Monthly Archives: July 2010

The Ghost Writer – Date Night – Dragons et al


I have moved to Hong Kong. How exciting! I will be living here until October next year, at least. Hong Kong is a vibrant place, full of culture, good restaurants and very international crowds. It’s also centrally located in Asia, and I am planning to explore the region as much as possible. I will let you know how it all goes, of course. The flight from Sydney yesterday took about nine hours, which gave me plenty of time to catch up with movies I hadn’t had time to see in the mad rush prior to the move.

The first inflight movie I watched was The Ghost Writer, with Ewan McGregor and Pierce Brosnan, directed by Roman Polanski. A writer is hired to fix the memoirs of a former British Prime Minister, following the (not so) accidental death of the previously hired ghost writer. While the former Prime Minister gets embroiled in an international scandal, the innocent writer discovers that the memoirs in question constitute highly sensitive material. I won’t say more, I don’t want to spoil the story. I liked it. The plot is good, the acting fine, and you are kept guessing until the last minute about whom the real culprits are. The movie is based on a novel by Robert Harris.

The second inflight movie was lighter. Date Night, a comedy starring Steve Carell and Tina Fey. In New York City, a case of mistaken identity turns a bored married couple’s attempt at a glamorous and romantic evening into something more thrilling and dangerous. As I said, this is very light, and if you don’t want to, or cannot, see it, you won’t be missing much. Enough said.

The last one I watched on the plane was How to train your dragon, the animation movie based on a novel by Cressida Cowell. A young Viking who aspires to hunt and kill dragons befriends a dangerous beast and discovers that everything the village thought they knew about dragons is entirely untrue. In his quest to convince his peers that dragons are not the dangerous creatures they are supposed to be, he fights the (evil) mother of all dragons and wins everlasting peace for his village. Of course, he gets a date in the process! This is a lovely story that will delight both children and adults. The dragons are actually a lot of fun, and the Scottish accent of some characters is to die for. Against my expectations, I really enjoyed it.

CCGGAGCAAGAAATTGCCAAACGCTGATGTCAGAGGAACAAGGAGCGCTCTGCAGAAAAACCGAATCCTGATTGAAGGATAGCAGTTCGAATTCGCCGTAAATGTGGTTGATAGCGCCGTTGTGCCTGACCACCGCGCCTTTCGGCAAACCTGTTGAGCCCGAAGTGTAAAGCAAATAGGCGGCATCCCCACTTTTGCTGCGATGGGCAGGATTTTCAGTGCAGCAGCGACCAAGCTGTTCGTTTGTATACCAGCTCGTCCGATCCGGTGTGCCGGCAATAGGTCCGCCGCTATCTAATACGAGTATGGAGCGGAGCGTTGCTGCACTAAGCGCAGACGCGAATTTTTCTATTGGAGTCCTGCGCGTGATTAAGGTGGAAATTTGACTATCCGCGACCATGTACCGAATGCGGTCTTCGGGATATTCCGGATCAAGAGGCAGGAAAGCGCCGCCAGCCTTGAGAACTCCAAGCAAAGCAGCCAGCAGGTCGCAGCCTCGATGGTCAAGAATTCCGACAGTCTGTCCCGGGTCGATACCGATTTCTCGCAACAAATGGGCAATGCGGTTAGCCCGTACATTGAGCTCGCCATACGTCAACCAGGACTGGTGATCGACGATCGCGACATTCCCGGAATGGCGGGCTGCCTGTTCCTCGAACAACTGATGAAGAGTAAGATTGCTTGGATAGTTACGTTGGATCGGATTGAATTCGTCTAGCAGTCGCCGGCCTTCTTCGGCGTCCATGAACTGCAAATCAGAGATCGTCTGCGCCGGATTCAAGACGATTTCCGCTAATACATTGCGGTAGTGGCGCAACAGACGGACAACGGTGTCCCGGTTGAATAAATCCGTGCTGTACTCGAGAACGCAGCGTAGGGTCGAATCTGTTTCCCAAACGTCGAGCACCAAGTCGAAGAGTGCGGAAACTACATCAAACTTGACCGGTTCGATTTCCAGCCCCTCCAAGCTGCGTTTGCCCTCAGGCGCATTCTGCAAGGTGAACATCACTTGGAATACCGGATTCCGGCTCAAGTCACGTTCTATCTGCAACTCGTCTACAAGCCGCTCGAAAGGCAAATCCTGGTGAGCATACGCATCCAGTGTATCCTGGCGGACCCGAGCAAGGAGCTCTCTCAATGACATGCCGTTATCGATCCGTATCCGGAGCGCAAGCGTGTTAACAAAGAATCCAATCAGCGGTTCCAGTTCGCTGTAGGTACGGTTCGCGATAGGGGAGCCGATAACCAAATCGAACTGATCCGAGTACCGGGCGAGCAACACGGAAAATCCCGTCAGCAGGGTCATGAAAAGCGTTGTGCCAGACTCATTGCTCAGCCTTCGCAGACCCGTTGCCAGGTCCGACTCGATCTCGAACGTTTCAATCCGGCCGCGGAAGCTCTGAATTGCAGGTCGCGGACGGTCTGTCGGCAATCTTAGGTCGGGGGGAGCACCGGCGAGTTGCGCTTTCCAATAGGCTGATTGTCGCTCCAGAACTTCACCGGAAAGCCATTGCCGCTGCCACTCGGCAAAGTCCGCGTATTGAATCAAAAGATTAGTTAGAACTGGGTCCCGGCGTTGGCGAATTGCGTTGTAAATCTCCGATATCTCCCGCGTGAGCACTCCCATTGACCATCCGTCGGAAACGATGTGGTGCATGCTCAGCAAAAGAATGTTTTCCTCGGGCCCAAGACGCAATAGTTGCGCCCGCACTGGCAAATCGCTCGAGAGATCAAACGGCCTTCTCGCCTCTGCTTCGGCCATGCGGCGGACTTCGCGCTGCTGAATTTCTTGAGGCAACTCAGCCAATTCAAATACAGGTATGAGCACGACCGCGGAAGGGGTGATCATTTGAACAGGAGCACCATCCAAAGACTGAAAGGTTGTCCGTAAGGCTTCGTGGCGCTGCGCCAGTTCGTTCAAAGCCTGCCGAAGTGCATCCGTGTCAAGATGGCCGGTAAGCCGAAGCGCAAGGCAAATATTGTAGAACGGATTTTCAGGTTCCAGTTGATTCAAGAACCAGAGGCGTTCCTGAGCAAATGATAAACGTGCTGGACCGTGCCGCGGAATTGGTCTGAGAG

I have just finished reading Breath, by Tim Winton and will soon post a review. At the moment I am reading Blackwood Farm, by Anne Rice, and loving it. Watch this space…

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Talc


Sam and Kate have just moved in together. Sam is over the moon but Kate seems a little unnerved… Her new diamond ring, given to her by Sam to celebrate their recent engagement, is causing her grief, but not the kind of grief you would expect from a piece of jewelry. Kate very quickly enters a downward spiral of guilt, which will end in the unspeakable.

I won’t spoil the play, in case you want to go and see it. Talc is a powerful piece, which focuses on the demons buried deep inside us; it reveals how fast one can go down and how helpless the world around them can prove to be in such a situation. I loved the structure of the play, how the first and last scenes fit together, and how the intensity of emotions increases with each scene. The writing is excellent, and the sparse, white setting enhances the emotional aspects of the play. I adored the bed scene, played entirely standing against a wall. Lucas Connolly and Jo Richards do a very good job – you’re there with them all the way.

Talc is produced by Subtlenuance (www.subtlenuance.com) at the TAP Gallery, 278 Palmer Street, Darlinghurst, written by Daniela Giorgi and directed by Paul Gilchrist. It finishes on 1st August, so hurry up if you want to see it. Tuesday to Saturday 8pm, Sunday 5pm.

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According to Kit


Kit loves to dance. But she lives on a farm in Vermont with her mom and dad and it is winter – cold, snowy, and sad like the heart of Kit’s mother. Kit’s life is simple, almost boring and revolves around farming and homeschooling, a decision from her mom. Kit escapes her world through dancing. The arrival of Luis and Clara, professional dancers who will serve as substitutes for a sick teacher at the studio, transforms her life, fills her with hope, and lets her see what her future could look like. But things seldom unfold as planned, and Kit will experience exactly this.